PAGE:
The Magic of Lighting in Photography

This video, which is apparently a trailer for a music video rather than a documentary about the power of lighting in photography, is absolutely fascinating:

If you take pictures, or even just look at pictures, it is worth watching this video in full because it shows you just how powerful the effect of lighting is.

Part of where lighting gains its power, by the way, is that our brain does an enormous amount of processing on the images it gets from the eyes. Not only does it remove the blood vessels and the blind spot in front of our optic nerve from what we perceive based on its knowledge of what it is that it’s looking at (the origin of many optical illusions), it also does color correction.

We’re used to thinking of an object as having a color based on what light it reflects but this is only partially true. A red ball does, in fact, absorb green and blue (etc) and only reflect red, but the light which reaches our eyes is dependent on what light hits the ball. In white light, the standard description of color more-or-less applies. But in, for example, blue light, no light comes back from the ball and it looks black. In red light, the same amount of red light comes back from a red ball as comes back from a white ball, so the white ball looks red. Or, depending on how our brain decides to interpret it, the red ball looks white. That’s the basis of those secret messages which were printed in blue against a red squiggly background. In white light the squiggles dominate our ability to see images, but in red light (usually achieved by using red cellophane as a filter) the red squiggles look no different than the white paper and so disappear, while the blue text which was the same brightness (in white light) as the red squiggles now show up as black.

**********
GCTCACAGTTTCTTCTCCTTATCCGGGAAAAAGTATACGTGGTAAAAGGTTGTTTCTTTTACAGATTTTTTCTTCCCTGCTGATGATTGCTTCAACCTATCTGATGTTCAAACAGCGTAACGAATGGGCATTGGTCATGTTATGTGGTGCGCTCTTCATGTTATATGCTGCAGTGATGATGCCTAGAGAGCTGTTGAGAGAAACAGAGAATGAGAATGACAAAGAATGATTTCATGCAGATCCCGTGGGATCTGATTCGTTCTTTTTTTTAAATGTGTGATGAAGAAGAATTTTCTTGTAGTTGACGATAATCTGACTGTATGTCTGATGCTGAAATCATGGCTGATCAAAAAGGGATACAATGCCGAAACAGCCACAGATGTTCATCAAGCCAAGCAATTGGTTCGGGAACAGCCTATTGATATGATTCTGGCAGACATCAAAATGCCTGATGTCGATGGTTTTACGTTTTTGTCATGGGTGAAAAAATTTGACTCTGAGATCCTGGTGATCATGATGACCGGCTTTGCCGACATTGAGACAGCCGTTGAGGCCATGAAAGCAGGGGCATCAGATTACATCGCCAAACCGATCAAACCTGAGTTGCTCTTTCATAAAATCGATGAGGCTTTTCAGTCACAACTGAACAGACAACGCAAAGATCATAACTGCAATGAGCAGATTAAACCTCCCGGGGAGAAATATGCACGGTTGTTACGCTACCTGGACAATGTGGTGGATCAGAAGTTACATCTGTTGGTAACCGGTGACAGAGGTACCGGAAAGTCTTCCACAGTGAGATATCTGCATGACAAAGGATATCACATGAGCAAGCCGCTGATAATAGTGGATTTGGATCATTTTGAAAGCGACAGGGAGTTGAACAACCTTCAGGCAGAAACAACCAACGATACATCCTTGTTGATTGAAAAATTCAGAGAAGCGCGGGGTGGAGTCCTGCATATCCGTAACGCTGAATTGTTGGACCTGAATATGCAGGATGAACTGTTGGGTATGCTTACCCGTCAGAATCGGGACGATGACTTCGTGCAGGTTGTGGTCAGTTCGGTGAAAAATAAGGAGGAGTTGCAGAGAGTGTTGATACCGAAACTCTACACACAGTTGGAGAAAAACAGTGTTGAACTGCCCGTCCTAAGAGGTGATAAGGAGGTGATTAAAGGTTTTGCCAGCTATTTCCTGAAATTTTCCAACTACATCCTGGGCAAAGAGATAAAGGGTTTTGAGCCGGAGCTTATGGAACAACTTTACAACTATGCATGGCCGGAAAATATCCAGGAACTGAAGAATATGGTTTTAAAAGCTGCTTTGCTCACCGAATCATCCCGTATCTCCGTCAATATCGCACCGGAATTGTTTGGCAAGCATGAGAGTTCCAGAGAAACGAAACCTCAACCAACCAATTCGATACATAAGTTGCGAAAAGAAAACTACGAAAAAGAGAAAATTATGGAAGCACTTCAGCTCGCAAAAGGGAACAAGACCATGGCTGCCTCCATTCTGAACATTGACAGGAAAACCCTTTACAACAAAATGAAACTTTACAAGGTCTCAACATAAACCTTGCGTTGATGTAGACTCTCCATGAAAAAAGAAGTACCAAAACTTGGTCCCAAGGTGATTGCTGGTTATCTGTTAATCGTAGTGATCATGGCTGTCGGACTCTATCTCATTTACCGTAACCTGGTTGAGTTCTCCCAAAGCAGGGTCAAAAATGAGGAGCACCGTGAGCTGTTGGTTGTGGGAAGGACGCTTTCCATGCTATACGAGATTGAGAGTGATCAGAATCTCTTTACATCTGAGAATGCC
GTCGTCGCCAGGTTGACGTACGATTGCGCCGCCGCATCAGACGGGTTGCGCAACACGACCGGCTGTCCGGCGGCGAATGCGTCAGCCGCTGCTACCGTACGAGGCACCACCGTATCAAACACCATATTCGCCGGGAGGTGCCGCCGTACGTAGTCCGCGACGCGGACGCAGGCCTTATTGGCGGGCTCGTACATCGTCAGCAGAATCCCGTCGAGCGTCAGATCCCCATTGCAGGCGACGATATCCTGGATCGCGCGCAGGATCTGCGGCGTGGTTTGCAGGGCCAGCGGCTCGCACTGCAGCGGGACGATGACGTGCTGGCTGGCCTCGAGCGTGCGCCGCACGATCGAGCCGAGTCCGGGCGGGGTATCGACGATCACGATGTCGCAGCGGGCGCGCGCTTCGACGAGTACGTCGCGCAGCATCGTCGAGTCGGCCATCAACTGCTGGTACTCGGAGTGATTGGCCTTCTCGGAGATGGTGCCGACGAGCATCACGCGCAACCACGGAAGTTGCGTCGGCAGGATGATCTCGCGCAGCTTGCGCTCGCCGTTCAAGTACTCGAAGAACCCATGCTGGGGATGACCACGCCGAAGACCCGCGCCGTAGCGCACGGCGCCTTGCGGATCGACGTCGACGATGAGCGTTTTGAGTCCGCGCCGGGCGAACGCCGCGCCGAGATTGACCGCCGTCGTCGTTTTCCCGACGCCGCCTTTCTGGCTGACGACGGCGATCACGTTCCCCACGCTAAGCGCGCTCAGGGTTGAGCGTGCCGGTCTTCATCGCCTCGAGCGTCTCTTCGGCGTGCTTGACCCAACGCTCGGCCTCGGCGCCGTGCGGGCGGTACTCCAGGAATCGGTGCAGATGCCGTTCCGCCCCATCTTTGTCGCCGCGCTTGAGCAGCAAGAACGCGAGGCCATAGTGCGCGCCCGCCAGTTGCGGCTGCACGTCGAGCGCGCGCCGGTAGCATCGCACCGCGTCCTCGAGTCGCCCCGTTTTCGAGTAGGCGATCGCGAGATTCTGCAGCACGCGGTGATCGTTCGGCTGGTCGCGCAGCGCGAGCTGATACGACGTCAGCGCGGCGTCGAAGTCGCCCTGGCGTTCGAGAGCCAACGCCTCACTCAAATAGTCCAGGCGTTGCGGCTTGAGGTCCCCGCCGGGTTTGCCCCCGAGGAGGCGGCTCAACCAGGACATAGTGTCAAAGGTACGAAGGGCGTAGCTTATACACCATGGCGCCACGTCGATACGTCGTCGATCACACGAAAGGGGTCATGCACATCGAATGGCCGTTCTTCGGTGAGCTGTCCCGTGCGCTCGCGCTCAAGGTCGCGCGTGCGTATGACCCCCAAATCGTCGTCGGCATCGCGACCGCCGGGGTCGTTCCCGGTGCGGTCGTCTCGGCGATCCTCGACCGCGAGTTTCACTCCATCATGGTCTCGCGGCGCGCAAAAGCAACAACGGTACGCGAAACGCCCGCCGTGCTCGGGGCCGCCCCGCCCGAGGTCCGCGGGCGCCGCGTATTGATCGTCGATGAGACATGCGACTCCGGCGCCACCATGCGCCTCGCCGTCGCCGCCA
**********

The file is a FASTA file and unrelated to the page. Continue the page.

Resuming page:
There’s all sorts of interesting tricks which can be pulled off with light, too, because the red, green, and blue photo-receptors in our eyes are not equally sensitive. Green seems the brightest to us, so you can make the colors of, for example, tropical fish pop more by illuminating them with lights that have a lot of red and blue but not much green; thus the amount of red and blue which reflects off the fish compared to the overall brightness is higher and they look more colorful (this is why they always look better in the pet store unless you invest in the special lights for your home aquarium—on the plus side those lights are better for aquarium pants, too).

There are similar considerations when lighting people with little pigment in their skin. Light which has too much red in it can easily make their skin look very reddish.

There’s another curious effect which is that the overall quantity of light will change things because every photo-receptor (whether in a camera or an eye) has a maximum amount of stimulation. If you can use so much light that you can exceed the maximum amount of stimulation, you can “wash” the colors out as everything tends towards white since the relative balance of colors changes. You can use tricks like this to lighten or darken someone’s skin in a photo shoot, for example.

Cameras don’t like by commission, but they lie by omission all the time.

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